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Publication numberUS6919384 B2
Publication typeGrant
Application numberUS 10/645,727
Publication dateJul 19, 2005
Filing dateAug 21, 2003
Priority dateFeb 26, 2001
Fee statusPaid
Also published asCN1294173C, CN1492891A, DE60222896D1, DE60222896T2, EP1234843A1, EP1397407A1, EP1397407B1, US20040044093, WO2002068493A1
Publication number10645727, 645727, US 6919384 B2, US 6919384B2, US-B2-6919384, US6919384 B2, US6919384B2
InventorsJianming Yu
Original AssigneeHuntsman International Llc
Export CitationBiBTeX, EndNote, RefMan
External Links: USPTO, USPTO Assignment, Espacenet
Process for preparing a flexible polyurethane foam
US 6919384 B2
Abstract
Process for preparing flexible polyurethane foam by reacting an MDI-based polyisocyanate terminated prepolymer and a polyether polyol with a high oxyethylene content and foams produced by such process.
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Claims(9)
1. A process for preparing a flexible polyurethane foam comprising reacting:
(a) a polyisocyanate-terminated prepolymer consisting of the reaction product of:
(i) 80-100% by weight of a diphenylmethane diisocyanate comprising at least 40% by weight of 4,4′-diphenylmethane diisocyanate and/or a derivative of said diphenylmethane diisocyanate that is liquid at 25° C.,
(ii) 20-0% by weight of another polyisocyanate,
(iii) a first polyether polyol having an average nominal functionality of 2-8, an average equivalent weight of 750-5000, an average molecular weight of 2000-12000, and an oxyethylene content of 50-90% by weight, and
(iv) a second polyether polyol having an average nominal hydroxyl functionality of 2-8, an average equivalent weight of 750-5000, an average molecular weight of 2000-12000, and an oxyethylene content of 0-25% by weight,
wherein, the first polyether polyol and the second polyether polyol are used in a weight ratio of from 30:70 to 70:30 and
(b) an isocyanate-reactive composition consisting of:
(i) 80-100% by weight of a polyether polyol having an average nominal functionality of 2-8, an average equivalent weight of 750-5000, an average molecular weight of 2000-12000, and an oxyethylene content of 50-90% by weight, and
(ii) 20-0% by weight of one or more other isocyanate-reactive compounds other than water; in the presence of water, wherein the reaction is conducted at an isocyanate index of 70 to 120 and the polyisocyanate-terminated prepolymer has a NCO value of 5-30% by weight.
2. The process according to claim 1, wherein the polyisocyanate-terminated prepolymer prepolymer has a NCO value of 10-25% by weight and the diphenylmethane diisocyanate comprises at least 70% by weight of 4,4′-diphenylmethane diisocyanate and/or a derivative of said diphenylmethane diisocyanate that is liquid at 25° C.
3. The process of claim 2, wherein the first polyether polyol has an average nominal functionality of 2-6, an average equivalent weight of 1000-4000, an average molecular weight of 2000-10000, and an oxyethylene content of 60-85% by weight.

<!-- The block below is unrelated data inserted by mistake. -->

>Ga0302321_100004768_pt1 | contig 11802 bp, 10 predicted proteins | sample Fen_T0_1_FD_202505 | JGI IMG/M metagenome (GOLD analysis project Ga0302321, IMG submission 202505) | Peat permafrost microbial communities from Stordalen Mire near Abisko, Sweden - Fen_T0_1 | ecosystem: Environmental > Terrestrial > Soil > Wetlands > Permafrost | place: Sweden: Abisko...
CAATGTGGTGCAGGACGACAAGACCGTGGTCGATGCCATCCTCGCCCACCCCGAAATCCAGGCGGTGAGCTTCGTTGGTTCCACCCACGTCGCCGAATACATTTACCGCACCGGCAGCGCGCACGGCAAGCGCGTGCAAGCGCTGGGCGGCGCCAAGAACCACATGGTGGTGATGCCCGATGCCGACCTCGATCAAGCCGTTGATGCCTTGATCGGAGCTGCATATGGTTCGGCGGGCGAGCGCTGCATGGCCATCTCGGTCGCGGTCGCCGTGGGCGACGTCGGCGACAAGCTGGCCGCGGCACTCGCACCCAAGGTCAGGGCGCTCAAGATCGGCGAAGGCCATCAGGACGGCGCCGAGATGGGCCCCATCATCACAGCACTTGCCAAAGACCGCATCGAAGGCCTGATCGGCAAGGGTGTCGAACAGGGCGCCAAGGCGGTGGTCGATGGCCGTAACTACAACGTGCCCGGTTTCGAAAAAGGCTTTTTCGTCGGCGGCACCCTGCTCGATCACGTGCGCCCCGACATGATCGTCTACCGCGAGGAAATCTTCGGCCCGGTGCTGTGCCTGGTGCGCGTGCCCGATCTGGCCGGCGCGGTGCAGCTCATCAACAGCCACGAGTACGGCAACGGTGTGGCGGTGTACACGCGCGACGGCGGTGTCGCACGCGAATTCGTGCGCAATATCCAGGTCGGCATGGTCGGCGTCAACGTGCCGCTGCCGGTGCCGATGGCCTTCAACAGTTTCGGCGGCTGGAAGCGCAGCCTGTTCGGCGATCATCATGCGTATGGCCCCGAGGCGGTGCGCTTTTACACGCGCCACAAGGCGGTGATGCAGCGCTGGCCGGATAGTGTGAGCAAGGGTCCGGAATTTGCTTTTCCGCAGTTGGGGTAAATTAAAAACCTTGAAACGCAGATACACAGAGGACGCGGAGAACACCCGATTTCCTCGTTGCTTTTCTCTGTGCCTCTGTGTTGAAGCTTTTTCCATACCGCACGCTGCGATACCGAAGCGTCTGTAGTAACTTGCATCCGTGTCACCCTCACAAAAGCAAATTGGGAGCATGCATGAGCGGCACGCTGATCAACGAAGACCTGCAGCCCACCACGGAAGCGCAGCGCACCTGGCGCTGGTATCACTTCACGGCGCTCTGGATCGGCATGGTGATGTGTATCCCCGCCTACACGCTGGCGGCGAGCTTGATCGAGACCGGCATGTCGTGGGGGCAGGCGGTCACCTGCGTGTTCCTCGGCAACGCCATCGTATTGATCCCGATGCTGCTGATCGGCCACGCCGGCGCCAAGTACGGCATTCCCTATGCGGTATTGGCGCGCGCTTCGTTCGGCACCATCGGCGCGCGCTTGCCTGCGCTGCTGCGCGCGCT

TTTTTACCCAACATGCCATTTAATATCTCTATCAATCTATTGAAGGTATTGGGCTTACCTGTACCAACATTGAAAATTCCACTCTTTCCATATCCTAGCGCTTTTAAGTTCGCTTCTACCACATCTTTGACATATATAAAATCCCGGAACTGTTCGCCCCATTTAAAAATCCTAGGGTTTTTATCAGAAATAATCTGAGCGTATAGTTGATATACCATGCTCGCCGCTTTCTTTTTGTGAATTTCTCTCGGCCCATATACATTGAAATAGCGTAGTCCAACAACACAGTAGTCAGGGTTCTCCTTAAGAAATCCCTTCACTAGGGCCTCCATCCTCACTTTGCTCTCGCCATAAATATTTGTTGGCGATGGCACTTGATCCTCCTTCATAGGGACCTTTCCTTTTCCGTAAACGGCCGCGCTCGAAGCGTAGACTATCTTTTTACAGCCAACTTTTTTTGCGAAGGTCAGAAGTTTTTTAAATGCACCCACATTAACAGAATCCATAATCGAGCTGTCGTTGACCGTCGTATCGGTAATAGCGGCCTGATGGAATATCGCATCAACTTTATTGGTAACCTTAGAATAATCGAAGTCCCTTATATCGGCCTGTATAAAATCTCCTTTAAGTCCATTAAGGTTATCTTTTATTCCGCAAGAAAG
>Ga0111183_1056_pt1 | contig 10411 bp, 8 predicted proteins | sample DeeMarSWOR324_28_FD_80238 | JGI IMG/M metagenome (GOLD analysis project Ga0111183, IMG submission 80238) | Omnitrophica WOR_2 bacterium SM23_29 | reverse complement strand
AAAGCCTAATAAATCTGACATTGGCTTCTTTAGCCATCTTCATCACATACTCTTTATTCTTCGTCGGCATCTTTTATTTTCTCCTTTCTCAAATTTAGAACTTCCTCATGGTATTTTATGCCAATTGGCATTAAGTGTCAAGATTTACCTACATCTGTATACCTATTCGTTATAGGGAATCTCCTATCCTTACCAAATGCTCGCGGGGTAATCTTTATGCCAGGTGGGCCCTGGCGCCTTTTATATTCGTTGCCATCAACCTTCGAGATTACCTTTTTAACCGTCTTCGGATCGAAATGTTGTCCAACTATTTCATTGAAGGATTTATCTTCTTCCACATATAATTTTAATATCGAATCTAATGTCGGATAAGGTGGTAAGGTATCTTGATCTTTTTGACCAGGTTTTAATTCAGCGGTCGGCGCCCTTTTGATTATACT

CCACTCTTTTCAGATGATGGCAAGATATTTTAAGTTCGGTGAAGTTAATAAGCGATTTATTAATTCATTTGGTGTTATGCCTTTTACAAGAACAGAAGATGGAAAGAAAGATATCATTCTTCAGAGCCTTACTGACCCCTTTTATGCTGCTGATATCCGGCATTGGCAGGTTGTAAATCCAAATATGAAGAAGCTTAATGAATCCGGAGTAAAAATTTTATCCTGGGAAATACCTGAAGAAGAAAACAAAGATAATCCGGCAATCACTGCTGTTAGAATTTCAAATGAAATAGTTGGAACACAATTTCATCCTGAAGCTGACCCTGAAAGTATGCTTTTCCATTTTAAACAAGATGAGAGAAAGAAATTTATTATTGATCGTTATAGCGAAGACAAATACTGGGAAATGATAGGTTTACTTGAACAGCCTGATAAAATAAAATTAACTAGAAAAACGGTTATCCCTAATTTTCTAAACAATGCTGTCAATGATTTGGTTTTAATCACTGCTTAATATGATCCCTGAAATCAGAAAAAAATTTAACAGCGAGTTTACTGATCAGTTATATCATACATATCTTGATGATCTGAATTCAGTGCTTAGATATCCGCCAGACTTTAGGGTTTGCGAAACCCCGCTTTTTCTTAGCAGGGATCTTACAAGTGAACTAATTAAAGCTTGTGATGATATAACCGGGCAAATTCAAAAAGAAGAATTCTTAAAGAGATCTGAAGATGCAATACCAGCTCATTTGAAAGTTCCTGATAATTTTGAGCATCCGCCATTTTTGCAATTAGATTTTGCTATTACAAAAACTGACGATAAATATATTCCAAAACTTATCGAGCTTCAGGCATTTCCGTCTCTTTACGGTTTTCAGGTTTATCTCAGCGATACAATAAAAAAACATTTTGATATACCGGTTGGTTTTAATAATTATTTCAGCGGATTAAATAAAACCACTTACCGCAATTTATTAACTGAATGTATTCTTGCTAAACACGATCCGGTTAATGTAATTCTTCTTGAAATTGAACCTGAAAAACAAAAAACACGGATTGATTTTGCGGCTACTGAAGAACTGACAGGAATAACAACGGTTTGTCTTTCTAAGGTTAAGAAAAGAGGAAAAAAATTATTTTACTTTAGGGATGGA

4. The process of claim 2, wherein the second polyether polyol has an average nominal hydroxyl functionality of 2-6, an average equivalent weight of 1000-4000, an average molecular weight of 2000-10000, and an oxyethylene content of 5-20% by weight.
5. The process of claim 3, wherein the second polyether polyol has an average nominal hydroxyl functionality of 2-6, an average equivalent weight of 1000-4000, an average molecular weight of 2000-10000, and an oxyethylene content of 5-20% by weight.
6. The process of claim 2, wherein the polyether polyol (b)(i) has an average nominal functionality of 2-6, an average equivalent weight of 1000-4000, an average molecular weight of 2000-10000, and an oxyethylene content of 60-85% by weight.
7. The process of claim 5, wherein the polyether polyol (b)(i) has an average nominal functionality of 2-6, an average equivalent weight of 1000-4000, an average molecular weight of 2000-10000, and an oxyethylene content of 60-85% by weight.
8. A flexible polyurethane foam obtained according to the process of claim 1.
9. A flexible polyurethane foam obtained according to the process of claim 7.
Description
CROSS REFERENCE TO RELATED APPLICATIONS

This application is a continuation of international application PCT EP02/00280, filed Jan. 14, 2003.

FIELD OF THE INVENTION

The present invention is related to a process for preparing a flexible polyurethane foam. More specifically, the present invention is related to a process for preparing a flexible polyurethane foam using a polyoxyethylene polyoxypropylene polyol having a high oxyethylene content and a polyisocyanate-terminated prepolymer made from a polyisocyanate having a high 4,4′-diphenylmethane diisocyanate content (MDI).

BACKGROUND OF THE INVENTION

The prior art discloses processes for preparing flexible foams with a low density and a low resilience from polyols having a high oxyethylene (EO) content and a polyisocyanate having a high 4,4′-MDI content (see e.g. EP 547765). Further, copending application EP 99105419.8 discloses a process for making a flexible polyurethane foam by reacting 4,4′-diphenylmethane diisocyanate, a polyol having a high oxyethylene content, and water.